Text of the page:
• Flowers from any edible flower such as rose, pansy, violet, dandelion
  • Cactus pads, fruits or flowers
  • Mushrooms, fungi
  • More edible plant lists can be found in the HELPFUL LINKS section, as can lists of dangerous plants.
  • Worms, snails, slugs, millipedes, insect larvae, “bugs”

Pet or feed store foods

  • Prepared tortoise chows, especially Mazuri Tortoise DietZoo Med Natural Grassland Tortoise Food,, or Zoo Med Natural Forest Tortoise Food.
  • Freeze-dried plants, cactus, fruits or insects
  • Fresh, dried, cubed, or pelleted hay
  • Live or frozen baby or young mice and rats
  • Live or freeze-dried worms, slugs, snails, crickets, “Superworms” or other invertebrates
  • Cuttlebone
  • Feeder fish
  • Canned, moist, or dry cat or dog foods (low fat)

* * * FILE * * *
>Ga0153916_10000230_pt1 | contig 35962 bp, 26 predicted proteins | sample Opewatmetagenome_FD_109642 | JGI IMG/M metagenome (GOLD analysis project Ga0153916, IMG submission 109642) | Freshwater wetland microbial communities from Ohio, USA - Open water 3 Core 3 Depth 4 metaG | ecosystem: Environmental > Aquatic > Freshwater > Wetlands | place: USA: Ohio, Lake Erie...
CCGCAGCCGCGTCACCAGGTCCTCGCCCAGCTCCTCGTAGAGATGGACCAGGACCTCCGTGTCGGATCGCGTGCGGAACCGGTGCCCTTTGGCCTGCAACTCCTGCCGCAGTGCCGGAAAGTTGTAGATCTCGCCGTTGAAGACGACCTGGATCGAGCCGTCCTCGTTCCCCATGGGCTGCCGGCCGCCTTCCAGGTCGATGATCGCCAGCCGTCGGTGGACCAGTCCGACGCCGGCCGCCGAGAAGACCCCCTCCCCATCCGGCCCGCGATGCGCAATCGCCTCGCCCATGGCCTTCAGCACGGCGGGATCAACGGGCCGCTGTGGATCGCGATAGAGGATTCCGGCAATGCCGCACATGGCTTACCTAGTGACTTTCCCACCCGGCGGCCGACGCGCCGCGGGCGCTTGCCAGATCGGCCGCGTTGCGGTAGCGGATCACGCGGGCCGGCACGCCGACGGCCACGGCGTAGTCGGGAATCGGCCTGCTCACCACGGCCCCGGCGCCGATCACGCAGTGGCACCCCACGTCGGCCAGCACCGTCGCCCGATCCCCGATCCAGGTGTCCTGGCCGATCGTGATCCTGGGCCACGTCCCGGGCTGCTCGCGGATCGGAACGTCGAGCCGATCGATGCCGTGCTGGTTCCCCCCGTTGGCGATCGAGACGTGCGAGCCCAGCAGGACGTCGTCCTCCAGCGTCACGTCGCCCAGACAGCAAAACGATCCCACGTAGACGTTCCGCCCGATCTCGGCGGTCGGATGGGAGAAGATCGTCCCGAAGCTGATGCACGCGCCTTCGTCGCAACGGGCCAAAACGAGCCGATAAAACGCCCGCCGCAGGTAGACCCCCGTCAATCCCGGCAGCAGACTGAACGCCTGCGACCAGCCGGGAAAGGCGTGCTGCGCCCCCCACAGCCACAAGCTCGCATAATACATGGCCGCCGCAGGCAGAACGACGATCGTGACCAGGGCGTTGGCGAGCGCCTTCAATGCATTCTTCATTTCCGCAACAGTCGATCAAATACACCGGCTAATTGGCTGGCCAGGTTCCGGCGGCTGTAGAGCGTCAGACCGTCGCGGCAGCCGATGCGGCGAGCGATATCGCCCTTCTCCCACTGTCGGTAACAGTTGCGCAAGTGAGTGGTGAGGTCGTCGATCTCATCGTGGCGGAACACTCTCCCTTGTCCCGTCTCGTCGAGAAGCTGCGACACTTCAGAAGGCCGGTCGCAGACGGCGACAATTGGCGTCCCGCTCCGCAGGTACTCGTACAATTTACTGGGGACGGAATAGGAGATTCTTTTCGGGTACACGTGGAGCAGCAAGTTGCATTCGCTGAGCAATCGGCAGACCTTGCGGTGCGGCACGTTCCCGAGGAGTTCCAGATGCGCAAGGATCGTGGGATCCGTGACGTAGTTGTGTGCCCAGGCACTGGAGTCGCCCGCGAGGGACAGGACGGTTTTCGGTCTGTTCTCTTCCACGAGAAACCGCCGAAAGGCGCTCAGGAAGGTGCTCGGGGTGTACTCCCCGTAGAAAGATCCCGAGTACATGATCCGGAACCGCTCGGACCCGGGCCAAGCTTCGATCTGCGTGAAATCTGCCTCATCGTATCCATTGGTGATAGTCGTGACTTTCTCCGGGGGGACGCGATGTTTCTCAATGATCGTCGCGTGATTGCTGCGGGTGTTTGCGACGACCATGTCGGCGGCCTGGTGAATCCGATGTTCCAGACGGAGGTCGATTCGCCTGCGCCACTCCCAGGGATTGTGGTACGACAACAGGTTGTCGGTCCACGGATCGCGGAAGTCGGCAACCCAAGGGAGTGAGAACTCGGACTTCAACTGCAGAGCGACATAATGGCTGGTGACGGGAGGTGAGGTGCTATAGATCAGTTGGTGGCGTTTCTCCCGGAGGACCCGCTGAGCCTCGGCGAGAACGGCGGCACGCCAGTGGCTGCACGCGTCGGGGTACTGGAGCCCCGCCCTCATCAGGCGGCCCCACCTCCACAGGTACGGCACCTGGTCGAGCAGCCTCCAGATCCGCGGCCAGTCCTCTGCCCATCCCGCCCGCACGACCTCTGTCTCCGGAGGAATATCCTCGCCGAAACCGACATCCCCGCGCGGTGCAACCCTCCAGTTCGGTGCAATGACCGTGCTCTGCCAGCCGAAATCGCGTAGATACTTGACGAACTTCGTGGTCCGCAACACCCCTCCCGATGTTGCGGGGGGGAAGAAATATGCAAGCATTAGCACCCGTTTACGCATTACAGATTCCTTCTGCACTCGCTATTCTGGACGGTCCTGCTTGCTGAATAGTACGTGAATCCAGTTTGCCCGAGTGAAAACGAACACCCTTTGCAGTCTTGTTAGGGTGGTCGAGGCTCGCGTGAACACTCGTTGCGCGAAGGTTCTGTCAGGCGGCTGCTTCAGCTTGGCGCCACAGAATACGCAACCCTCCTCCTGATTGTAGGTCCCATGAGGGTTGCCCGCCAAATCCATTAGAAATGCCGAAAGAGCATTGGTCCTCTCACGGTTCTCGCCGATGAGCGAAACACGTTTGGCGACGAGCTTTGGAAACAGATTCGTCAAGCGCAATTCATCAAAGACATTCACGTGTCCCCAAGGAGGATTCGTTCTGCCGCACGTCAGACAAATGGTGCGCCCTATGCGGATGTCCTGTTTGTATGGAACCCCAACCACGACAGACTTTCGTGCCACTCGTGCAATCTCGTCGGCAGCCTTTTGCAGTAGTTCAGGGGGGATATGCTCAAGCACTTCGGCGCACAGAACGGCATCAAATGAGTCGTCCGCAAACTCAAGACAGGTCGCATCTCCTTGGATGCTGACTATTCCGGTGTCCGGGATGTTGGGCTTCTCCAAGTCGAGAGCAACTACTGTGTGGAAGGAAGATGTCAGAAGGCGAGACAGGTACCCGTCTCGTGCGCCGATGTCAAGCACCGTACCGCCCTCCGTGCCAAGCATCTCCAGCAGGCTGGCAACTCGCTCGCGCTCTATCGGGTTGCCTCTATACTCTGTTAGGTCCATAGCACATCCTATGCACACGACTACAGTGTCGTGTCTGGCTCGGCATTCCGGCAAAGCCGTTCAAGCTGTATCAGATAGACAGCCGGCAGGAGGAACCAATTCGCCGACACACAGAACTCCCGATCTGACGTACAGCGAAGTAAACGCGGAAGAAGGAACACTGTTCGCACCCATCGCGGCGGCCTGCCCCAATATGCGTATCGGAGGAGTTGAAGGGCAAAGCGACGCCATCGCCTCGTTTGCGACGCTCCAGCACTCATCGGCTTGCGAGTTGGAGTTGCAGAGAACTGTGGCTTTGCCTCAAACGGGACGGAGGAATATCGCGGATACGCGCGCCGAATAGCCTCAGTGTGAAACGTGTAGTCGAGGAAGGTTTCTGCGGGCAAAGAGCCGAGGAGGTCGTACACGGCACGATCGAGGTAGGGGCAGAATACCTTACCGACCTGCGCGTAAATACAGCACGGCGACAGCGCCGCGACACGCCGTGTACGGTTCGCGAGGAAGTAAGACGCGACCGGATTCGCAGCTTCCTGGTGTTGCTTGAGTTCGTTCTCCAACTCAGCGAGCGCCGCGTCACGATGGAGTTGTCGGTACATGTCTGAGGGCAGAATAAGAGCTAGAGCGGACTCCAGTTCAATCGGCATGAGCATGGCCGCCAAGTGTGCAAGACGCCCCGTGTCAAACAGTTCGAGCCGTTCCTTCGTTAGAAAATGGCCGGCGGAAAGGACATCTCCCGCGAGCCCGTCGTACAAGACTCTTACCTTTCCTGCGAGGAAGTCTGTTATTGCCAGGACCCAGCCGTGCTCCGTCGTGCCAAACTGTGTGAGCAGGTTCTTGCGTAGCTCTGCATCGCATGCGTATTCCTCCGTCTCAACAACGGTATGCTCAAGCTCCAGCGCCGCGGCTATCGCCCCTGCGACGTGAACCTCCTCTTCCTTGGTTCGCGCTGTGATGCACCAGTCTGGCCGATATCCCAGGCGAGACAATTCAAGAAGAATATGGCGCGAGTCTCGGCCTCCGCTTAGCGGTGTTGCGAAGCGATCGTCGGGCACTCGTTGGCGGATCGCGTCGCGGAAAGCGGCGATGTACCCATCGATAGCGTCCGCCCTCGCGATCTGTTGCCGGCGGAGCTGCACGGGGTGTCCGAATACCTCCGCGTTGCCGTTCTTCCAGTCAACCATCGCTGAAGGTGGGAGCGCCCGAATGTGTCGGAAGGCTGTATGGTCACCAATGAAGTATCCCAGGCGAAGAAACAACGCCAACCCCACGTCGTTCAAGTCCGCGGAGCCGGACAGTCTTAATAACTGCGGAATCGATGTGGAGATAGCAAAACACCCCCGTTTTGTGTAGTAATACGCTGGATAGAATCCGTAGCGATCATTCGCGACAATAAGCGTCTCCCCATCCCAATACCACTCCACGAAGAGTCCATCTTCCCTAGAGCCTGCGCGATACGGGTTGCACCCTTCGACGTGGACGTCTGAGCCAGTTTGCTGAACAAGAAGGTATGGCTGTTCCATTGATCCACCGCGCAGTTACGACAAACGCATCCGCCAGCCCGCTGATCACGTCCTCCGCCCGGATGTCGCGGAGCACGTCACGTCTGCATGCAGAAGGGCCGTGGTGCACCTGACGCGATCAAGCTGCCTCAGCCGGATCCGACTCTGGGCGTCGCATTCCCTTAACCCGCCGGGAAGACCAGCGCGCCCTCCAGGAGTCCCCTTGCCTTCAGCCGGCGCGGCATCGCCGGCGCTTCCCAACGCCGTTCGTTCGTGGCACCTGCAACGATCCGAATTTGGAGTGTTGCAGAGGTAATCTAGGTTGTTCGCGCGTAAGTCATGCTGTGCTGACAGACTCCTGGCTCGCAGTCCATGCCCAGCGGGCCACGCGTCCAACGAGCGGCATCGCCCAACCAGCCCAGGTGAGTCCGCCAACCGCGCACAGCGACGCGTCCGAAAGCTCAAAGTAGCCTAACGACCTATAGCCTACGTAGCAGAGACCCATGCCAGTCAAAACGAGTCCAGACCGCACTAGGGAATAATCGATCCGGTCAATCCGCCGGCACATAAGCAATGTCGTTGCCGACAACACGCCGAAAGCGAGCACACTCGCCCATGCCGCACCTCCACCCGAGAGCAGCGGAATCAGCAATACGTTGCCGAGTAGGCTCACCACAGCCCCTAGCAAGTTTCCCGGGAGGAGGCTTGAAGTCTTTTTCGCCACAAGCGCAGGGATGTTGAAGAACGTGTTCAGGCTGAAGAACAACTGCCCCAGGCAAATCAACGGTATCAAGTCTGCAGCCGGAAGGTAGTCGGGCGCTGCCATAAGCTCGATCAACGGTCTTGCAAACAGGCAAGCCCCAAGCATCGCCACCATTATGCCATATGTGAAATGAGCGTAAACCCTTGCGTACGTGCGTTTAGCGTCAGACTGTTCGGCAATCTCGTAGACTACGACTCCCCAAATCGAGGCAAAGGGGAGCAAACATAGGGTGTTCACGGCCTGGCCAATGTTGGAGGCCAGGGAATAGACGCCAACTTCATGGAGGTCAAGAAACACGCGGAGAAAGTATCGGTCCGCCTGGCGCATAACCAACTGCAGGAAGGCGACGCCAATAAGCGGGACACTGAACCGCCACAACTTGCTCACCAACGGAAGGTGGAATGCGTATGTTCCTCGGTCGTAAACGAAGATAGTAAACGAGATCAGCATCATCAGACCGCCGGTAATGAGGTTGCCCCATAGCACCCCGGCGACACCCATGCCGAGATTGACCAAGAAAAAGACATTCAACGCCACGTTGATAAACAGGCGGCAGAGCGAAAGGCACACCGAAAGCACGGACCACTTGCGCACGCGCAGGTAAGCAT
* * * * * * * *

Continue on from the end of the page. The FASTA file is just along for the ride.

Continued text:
Saving Produce for Later

With their small appetites, it can be tough to use all of our fresh foods in time. Here are several links explaining how to keep them longer in the fridge, drying, or freezing common tortoise foods. I’ve tried lots of methods, but my favorite is to simply buy stuff that we use as well and just plain use it up in salads, for example. it also helps to buy some of the stuff from in-store salad bars so you can limit the amounts while getting a wide selection.

  • Food network- Storing fruits and vegetables. A basic primer to several simple methods for a variety of produce.
  • 3 months Preparation- Preparing produce. Saving celery, lettuce, and cabbage in foil. I personally know the celery version works.
  • Green Grocery- How to store vegetables and fruit without plastic. Nice guide to storing lots of stuff without lots of disposable plastic bags.
  • Kitchn.com- The bathtowel method. Works and is simple.
  • Note also that there are commercial products that claim to help, although I have not found them to be any better than the above.
  • Note also that most greens can also be either frozen or dried, but they will loose nutrients in the process.

Links to Edible Tortoise Plants

Dangerous Plants for Animals